This award supports a planning visit to the Chengdu Institute of Geology and Marine Resources in Chendu, China, by Professors Rodney Feldman and Carrie Schweitzer of Kent State. The purpose of the trip is to develop a collaborative research project on the early evolution and radiation of decapods, specifically Crustacea, and the implications for the early history of the Mesozoic Marine Revolution. An extensive assemblage of well preserved fossils has recently been discovered in Luoping, Yunnan Province, and access to the specimens presents an opportunity to expand greatly the understanding of anthropod recovery following the end-Permian extinction.
This planning visit aims to establish an international collaboration in both research and education based on the large repository of well preserved fossils in Chengdu. Few specimens of decapods in China have been described so the proposed study can add considerably to the knowledge base of marine evolution in the early Mesozoic period. In promoting the research collaboration among the participants, this planning visit will establish the basis for a full-scale proposal for research in China. That subsequent research project promises to engage undergraduate and graduate students in the field work.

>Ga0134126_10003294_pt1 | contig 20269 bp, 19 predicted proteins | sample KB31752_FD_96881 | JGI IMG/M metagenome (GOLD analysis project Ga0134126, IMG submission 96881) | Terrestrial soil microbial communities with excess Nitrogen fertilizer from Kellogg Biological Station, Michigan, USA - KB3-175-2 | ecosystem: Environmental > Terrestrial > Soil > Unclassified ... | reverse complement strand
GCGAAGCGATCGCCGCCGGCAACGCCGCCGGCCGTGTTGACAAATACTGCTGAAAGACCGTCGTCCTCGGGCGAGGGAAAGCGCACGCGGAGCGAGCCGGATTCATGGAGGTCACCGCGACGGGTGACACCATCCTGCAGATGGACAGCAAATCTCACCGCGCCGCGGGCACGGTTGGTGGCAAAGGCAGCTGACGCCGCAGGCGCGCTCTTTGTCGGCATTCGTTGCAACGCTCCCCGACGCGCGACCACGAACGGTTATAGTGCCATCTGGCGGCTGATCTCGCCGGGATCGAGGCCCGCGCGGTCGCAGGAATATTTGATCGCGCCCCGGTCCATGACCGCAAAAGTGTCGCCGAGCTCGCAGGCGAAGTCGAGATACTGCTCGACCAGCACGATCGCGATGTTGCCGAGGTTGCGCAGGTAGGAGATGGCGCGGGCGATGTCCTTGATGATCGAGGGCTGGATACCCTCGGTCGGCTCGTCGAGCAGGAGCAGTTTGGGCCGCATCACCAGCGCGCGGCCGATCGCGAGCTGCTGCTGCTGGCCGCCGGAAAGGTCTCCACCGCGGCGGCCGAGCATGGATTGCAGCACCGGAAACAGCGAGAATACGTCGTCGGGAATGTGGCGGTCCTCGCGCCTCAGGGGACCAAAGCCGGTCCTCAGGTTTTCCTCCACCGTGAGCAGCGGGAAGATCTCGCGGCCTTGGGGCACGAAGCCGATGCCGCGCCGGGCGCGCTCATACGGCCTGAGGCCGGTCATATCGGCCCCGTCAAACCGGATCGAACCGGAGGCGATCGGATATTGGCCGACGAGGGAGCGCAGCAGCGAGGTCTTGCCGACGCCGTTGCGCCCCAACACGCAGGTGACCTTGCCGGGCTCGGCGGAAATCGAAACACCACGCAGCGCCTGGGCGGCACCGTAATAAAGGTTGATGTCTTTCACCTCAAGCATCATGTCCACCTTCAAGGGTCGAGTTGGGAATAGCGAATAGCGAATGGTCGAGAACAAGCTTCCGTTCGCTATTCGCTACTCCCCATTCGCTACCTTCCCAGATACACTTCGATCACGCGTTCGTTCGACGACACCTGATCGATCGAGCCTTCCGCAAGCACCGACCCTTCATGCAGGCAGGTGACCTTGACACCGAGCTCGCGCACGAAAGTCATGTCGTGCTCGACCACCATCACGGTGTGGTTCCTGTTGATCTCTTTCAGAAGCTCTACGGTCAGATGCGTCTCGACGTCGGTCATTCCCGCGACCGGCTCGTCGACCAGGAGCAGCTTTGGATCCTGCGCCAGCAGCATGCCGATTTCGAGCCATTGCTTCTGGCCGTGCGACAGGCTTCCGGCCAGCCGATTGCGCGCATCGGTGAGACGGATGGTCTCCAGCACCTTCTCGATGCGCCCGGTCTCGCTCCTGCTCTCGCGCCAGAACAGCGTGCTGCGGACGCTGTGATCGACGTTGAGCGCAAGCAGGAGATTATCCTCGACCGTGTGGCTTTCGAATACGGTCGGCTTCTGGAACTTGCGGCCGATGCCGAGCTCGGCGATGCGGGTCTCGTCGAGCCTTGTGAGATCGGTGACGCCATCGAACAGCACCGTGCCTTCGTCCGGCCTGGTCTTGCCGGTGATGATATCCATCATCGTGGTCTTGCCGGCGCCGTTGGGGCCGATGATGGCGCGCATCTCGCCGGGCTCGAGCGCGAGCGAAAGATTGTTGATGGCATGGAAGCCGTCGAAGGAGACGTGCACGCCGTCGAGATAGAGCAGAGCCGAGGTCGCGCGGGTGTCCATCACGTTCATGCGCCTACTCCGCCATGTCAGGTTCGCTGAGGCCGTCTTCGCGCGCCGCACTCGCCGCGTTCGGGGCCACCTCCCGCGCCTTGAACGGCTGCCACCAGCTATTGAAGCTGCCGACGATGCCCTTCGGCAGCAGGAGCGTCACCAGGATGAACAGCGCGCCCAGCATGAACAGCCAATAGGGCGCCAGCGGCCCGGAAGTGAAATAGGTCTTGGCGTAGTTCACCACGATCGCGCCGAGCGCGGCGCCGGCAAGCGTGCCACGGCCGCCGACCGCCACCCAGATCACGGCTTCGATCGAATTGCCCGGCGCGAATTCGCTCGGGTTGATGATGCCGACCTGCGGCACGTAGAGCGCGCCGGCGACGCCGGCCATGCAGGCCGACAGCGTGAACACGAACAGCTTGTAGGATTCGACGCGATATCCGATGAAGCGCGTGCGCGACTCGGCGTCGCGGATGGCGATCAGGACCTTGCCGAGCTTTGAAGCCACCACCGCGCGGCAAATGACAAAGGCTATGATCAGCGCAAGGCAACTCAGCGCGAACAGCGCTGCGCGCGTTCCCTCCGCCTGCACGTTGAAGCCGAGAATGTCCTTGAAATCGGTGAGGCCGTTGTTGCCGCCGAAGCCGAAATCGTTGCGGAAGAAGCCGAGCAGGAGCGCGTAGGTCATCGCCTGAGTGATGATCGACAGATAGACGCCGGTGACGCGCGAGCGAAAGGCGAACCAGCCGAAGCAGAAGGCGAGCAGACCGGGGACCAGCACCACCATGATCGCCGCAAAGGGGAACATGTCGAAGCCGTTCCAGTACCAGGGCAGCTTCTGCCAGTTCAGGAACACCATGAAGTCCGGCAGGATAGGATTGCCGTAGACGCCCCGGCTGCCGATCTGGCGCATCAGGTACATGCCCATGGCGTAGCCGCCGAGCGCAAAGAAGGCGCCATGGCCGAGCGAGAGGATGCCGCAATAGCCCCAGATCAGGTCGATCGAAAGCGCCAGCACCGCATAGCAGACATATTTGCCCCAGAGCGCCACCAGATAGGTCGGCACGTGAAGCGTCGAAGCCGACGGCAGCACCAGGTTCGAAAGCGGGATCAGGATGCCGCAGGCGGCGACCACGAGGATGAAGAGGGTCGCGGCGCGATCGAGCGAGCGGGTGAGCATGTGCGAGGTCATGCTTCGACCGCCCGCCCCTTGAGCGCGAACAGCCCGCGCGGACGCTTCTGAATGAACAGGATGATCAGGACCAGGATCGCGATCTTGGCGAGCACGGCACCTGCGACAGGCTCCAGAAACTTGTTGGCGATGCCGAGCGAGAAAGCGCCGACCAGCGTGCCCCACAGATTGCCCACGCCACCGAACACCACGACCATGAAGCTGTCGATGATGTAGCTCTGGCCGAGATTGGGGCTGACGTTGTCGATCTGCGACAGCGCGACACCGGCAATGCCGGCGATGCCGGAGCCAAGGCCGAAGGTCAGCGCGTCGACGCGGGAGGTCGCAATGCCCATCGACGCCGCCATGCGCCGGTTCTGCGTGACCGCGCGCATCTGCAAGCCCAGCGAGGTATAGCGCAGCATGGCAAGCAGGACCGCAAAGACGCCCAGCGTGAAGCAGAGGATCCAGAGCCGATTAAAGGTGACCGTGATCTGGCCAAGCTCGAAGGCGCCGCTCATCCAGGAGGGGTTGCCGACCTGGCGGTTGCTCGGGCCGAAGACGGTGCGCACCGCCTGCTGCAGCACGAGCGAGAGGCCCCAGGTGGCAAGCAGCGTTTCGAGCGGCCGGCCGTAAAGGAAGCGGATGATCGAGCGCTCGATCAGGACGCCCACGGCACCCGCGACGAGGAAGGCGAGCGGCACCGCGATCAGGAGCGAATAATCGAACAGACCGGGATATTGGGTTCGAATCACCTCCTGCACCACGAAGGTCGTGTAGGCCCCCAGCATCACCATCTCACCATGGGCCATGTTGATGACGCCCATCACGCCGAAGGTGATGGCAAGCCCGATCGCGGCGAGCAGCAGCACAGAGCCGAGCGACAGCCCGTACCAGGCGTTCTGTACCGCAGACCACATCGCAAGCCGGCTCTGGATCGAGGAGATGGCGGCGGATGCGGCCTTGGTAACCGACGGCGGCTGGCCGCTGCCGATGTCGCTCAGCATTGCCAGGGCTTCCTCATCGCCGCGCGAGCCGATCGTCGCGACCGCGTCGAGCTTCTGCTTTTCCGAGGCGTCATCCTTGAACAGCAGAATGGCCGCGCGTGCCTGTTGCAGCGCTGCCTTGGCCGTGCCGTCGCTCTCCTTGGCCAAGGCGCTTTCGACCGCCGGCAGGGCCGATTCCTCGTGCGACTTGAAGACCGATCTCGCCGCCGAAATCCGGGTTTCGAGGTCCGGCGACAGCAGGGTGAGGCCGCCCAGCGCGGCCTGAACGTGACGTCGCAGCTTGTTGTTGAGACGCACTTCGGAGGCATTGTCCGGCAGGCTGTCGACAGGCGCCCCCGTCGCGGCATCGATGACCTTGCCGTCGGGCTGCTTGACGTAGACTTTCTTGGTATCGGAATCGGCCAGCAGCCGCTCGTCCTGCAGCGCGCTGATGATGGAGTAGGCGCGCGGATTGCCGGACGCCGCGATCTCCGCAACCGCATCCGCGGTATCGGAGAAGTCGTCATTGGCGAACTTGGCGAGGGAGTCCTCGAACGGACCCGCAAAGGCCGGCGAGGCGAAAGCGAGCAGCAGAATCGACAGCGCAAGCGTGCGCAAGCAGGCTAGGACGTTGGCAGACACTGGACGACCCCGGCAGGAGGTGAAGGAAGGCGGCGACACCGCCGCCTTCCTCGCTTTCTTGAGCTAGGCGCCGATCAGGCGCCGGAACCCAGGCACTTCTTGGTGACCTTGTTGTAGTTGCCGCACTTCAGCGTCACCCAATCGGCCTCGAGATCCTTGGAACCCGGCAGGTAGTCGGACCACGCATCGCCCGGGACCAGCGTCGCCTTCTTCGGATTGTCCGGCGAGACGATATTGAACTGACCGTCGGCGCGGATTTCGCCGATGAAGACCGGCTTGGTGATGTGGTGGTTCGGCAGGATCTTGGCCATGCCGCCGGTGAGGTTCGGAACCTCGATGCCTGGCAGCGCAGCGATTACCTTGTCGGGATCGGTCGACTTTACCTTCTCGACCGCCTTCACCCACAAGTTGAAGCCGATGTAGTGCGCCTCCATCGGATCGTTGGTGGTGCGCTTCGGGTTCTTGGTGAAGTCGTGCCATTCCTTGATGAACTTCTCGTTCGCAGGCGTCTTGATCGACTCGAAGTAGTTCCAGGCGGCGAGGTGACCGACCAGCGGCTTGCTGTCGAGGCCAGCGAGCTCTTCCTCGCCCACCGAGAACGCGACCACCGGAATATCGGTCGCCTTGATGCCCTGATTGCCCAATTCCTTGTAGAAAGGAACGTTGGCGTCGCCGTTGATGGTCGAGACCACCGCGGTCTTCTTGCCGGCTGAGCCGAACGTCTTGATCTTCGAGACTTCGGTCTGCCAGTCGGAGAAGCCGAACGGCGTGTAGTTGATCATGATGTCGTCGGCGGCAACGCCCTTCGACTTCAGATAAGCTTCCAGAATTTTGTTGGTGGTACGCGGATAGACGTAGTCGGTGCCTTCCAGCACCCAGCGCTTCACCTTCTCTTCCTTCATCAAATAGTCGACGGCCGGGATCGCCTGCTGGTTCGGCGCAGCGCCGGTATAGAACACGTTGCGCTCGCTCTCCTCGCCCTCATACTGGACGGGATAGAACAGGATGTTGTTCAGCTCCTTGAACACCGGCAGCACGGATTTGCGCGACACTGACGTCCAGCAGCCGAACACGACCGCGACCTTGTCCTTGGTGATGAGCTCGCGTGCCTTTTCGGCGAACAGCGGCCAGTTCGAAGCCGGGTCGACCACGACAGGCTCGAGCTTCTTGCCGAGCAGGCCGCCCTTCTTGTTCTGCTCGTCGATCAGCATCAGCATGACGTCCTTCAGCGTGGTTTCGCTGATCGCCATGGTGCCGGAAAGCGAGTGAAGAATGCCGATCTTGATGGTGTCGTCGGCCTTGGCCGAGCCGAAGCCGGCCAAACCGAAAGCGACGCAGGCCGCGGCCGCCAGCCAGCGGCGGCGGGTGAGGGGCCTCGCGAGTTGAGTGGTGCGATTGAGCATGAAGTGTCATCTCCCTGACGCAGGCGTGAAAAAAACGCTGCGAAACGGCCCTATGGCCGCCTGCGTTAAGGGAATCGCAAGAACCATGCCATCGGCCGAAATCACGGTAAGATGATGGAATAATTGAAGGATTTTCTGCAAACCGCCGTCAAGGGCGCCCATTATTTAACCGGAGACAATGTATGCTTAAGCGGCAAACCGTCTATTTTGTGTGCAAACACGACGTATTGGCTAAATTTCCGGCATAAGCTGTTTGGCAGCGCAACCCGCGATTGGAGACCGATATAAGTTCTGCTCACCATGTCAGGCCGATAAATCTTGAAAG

The Guanling Formation of early Middle Triassic age is exposed in the karst region of Yunnan Province, China. A remarkable assemblage of fossils, referred to as the Luoping Lagerstatte has been documented by over 20,000 specimens. Among them, fossil decapod crustaceans (shrimp and lobsters) formed the basis for this research which added seven new species in five new genera, more than doubling the number of fossil decapod species known from all of China. The research provided evidence that the recovery of fossil decapod crustaceans following the end-Permian extinction was relatively rapid. Furthermore, recognition of a similar assemblage of lobsters and shrimp, of similar age, in Slovenia demonstrates that the dispersal of the organisms throughout the Tethyan region was also rapid. In addition to the discovery of the new species, several observations indicated that the manner of preservation of the lobsters was quite different from that of the shrimp, although they were preserved in close proximity to one another. The lobsters were completely articulated and were undistorted. By contrast, the shrimp were present as complete specimens, but their skeletal parts were typically separated from one another and were crushed and distorted. Although it has not yet been possible to examine the ultrastructure of the skeletal material, it appears that the lobster cuticle is well calcified and quite durable. The shrimp cuticle seems to be much less well calcified, as it is in living shrimp, and that it was subjected to shearing forces following burial. These shearing forces separated the skeletal elements, distorted parts of the remains, and fractured others. Finally, the outcome of this preliminary research clearly demonstrates the necessity for further research on the arthropods of the Luoping Lagerstatte; this will be the basis for further research proposals